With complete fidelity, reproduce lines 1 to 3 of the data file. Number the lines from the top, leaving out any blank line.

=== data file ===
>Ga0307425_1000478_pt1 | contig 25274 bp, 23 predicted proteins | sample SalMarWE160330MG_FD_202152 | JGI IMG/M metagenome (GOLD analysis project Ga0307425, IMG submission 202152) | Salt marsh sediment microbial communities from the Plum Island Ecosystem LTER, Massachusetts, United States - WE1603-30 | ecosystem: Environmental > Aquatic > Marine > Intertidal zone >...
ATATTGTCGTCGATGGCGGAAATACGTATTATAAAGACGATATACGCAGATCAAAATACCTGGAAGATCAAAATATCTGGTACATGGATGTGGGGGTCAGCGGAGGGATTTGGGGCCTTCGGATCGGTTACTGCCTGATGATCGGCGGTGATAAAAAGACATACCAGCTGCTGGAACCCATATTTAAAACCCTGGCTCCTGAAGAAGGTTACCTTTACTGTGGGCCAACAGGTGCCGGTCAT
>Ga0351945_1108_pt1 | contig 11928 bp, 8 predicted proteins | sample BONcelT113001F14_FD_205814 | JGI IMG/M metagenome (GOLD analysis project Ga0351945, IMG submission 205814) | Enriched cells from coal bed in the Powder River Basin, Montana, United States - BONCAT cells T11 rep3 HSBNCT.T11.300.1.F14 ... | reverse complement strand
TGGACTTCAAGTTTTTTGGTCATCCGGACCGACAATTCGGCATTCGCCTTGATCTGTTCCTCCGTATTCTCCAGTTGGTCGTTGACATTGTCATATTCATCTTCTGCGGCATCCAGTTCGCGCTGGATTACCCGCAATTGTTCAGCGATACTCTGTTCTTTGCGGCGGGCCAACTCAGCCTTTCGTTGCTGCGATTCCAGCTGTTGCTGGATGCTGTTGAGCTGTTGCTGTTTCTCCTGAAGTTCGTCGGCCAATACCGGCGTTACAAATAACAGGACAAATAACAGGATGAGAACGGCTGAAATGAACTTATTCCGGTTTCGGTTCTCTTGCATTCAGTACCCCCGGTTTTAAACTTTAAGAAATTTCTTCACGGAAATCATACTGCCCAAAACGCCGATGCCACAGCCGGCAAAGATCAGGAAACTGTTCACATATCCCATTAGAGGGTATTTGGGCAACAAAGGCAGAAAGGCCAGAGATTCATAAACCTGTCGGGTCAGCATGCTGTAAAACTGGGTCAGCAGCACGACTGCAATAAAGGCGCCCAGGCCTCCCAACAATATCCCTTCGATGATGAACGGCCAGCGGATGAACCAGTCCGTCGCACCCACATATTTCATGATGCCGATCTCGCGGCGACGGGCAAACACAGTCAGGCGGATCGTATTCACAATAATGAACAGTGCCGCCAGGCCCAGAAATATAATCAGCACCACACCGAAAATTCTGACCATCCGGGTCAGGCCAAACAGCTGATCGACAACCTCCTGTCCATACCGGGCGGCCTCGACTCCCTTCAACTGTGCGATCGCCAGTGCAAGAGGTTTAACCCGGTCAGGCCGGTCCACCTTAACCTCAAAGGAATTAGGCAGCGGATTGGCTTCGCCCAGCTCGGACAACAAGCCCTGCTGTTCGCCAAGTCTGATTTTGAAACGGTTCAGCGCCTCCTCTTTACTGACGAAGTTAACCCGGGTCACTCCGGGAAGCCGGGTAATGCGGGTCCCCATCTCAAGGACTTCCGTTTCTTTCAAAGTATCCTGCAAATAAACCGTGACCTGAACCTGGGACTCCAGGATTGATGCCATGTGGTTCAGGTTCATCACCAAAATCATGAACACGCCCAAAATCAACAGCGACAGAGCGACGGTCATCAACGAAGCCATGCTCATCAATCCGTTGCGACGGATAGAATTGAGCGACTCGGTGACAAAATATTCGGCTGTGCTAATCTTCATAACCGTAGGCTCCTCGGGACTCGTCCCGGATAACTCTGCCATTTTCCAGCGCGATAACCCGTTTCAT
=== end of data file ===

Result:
>Ga0307425_1000478_pt1 | contig 25274 bp, 23 predicted proteins | sample SalMarWE160330MG_FD_202152 | JGI IMG/M metagenome (GOLD analysis project Ga0307425, IMG submission 202152) | Salt marsh sediment microbial communities from the Plum Island Ecosystem LTER, Massachusetts, United States - WE1603-30 | ecosystem: Environmental > Aquatic > Marine > Intertidal zone >...
ATATTGTCGTCGATGGCGGAAATACGTATTATAAAGACGATATACGCAGATCAAAATACCTGGAAGATCAAAATATCTGGTACATGGATGTGGGGGTCAGCGGAGGGATTTGGGGCCTTCGGATCGGTTACTGCCTGATGATCGGCGGTGATAAAAAGACATACCAGCTGCTGGAACCCATATTTAAAACCCTGGCTCCTGAAGAAGGTTACCTTTACTGTGGGCCAACAGGTGCCGGTCAT
>Ga0351945_1108_pt1 | contig 11928 bp, 8 predicted proteins | sample BONcelT113001F14_FD_205814 | JGI IMG/M metagenome (GOLD analysis project Ga0351945, IMG submission 205814) | Enriched cells from coal bed in the Powder River Basin, Montana, United States - BONCAT cells T11 rep3 HSBNCT.T11.300.1.F14 ... | reverse complement strand